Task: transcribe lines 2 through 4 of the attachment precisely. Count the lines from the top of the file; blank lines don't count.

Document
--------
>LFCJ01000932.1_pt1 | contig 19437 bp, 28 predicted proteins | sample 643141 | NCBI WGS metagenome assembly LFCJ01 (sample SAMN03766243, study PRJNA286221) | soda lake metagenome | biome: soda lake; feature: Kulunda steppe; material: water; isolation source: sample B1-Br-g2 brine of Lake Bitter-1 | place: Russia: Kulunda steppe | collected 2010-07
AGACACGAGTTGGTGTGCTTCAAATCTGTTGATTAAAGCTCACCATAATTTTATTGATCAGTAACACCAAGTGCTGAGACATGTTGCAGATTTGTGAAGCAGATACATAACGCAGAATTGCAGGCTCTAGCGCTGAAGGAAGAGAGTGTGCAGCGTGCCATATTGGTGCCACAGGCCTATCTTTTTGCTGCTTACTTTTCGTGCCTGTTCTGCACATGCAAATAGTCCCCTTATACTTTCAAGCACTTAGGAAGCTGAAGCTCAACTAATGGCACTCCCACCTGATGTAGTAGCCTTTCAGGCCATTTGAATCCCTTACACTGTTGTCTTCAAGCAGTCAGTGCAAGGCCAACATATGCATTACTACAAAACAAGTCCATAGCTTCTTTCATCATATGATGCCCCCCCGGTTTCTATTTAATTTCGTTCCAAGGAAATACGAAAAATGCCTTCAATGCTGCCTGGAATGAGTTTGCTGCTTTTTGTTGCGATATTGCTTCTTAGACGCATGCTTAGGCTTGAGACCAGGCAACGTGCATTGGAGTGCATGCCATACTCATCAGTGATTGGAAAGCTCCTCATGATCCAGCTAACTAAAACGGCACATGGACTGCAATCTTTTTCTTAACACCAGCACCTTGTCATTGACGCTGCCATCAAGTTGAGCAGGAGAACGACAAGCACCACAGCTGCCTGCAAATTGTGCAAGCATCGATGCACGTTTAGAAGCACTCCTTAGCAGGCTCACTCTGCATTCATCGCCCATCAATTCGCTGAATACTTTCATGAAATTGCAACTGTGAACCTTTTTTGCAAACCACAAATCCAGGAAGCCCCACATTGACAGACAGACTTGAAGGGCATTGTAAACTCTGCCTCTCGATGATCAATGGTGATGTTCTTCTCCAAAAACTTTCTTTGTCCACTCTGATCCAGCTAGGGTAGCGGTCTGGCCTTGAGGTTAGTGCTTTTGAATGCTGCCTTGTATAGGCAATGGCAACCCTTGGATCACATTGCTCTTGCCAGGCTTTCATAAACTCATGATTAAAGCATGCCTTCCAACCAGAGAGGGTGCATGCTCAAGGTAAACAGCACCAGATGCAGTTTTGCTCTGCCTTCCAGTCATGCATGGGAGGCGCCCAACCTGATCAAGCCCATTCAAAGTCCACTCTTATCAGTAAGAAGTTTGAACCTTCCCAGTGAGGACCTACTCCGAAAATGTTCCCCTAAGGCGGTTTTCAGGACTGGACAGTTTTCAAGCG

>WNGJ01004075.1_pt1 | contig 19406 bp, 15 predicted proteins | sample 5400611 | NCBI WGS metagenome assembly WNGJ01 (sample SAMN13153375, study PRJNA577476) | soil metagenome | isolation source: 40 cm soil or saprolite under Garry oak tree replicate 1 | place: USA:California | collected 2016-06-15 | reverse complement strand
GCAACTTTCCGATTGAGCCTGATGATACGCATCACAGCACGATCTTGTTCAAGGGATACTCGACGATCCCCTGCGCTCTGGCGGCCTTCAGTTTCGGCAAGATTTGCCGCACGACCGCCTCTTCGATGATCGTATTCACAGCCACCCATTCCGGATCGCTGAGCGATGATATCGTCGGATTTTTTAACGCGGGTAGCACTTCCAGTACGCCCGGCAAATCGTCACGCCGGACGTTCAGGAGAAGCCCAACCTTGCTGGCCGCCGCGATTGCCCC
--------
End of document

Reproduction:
AGACACGAGTTGGTGTGCTTCAAATCTGTTGATTAAAGCTCACCATAATTTTATTGATCAGTAACACCAAGTGCTGAGACATGTTGCAGATTTGTGAAGCAGATACATAACGCAGAATTGCAGGCTCTAGCGCTGAAGGAAGAGAGTGTGCAGCGTGCCATATTGGTGCCACAGGCCTATCTTTTTGCTGCTTACTTTTCGTGCCTGTTCTGCACATGCAAATAGTCCCCTTATACTTTCAAGCACTTAGGAAGCTGAAGCTCAACTAATGGCACTCCCACCTGATGTAGTAGCCTTTCAGGCCATTTGAATCCCTTACACTGTTGTCTTCAAGCAGTCAGTGCAAGGCCAACATATGCATTACTACAAAACAAGTCCATAGCTTCTTTCATCATATGATGCCCCCCCGGTTTCTATTTAATTTCGTTCCAAGGAAATACGAAAAATGCCTTCAATGCTGCCTGGAATGAGTTTGCTGCTTTTTGTTGCGATATTGCTTCTTAGACGCATGCTTAGGCTTGAGACCAGGCAACGTGCATTGGAGTGCATGCCATACTCATCAGTGATTGGAAAGCTCCTCATGATCCAGCTAACTAAAACGGCACATGGACTGCAATCTTTTTCTTAACACCAGCACCTTGTCATTGACGCTGCCATCAAGTTGAGCAGGAGAACGACAAGCACCACAGCTGCCTGCAAATTGTGCAAGCATCGATGCACGTTTAGAAGCACTCCTTAGCAGGCTCACTCTGCATTCATCGCCCATCAATTCGCTGAATACTTTCATGAAATTGCAACTGTGAACCTTTTTTGCAAACCACAAATCCAGGAAGCCCCACATTGACAGACAGACTTGAAGGGCATTGTAAACTCTGCCTCTCGATGATCAATGGTGATGTTCTTCTCCAAAAACTTTCTTTGTCCACTCTGATCCAGCTAGGGTAGCGGTCTGGCCTTGAGGTTAGTGCTTTTGAATGCTGCCTTGTATAGGCAATGGCAACCCTTGGATCACATTGCTCTTGCCAGGCTTTCATAAACTCATGATTAAAGCATGCCTTCCAACCAGAGAGGGTGCATGCTCAAGGTAAACAGCACCAGATGCAGTTTTGCTCTGCCTTCCAGTCATGCATGGGAGGCGCCCAACCTGATCAAGCCCATTCAAAGTCCACTCTTATCAGTAAGAAGTTTGAACCTTCCCAGTGAGGACCTACTCCGAAAATGTTCCCCTAAGGCGGTTTTCAGGACTGGACAGTTTTCAAGCG

>WNGJ01004075.1_pt1 | contig 19406 bp, 15 predicted proteins | sample 5400611 | NCBI WGS metagenome assembly WNGJ01 (sample SAMN13153375, study PRJNA577476) | soil metagenome | isolation source: 40 cm soil or saprolite under Garry oak tree replicate 1 | place: USA:California | collected 2016-06-15 | reverse complement strand
GCAACTTTCCGATTGAGCCTGATGATACGCATCACAGCACGATCTTGTTCAAGGGATACTCGACGATCCCCTGCGCTCTGGCGGCCTTCAGTTTCGGCAAGATTTGCCGCACGACCGCCTCTTCGATGATCGTATTCACAGCCACCCATTCCGGATCGCTGAGCGATGATATCGTCGGATTTTTTAACGCGGGTAGCACTTCCAGTACGCCCGGCAAATCGTCACGCCGGACGTTCAGGAGAAGCCCAACCTTGCTGGCCGCCGCGATTGCCCC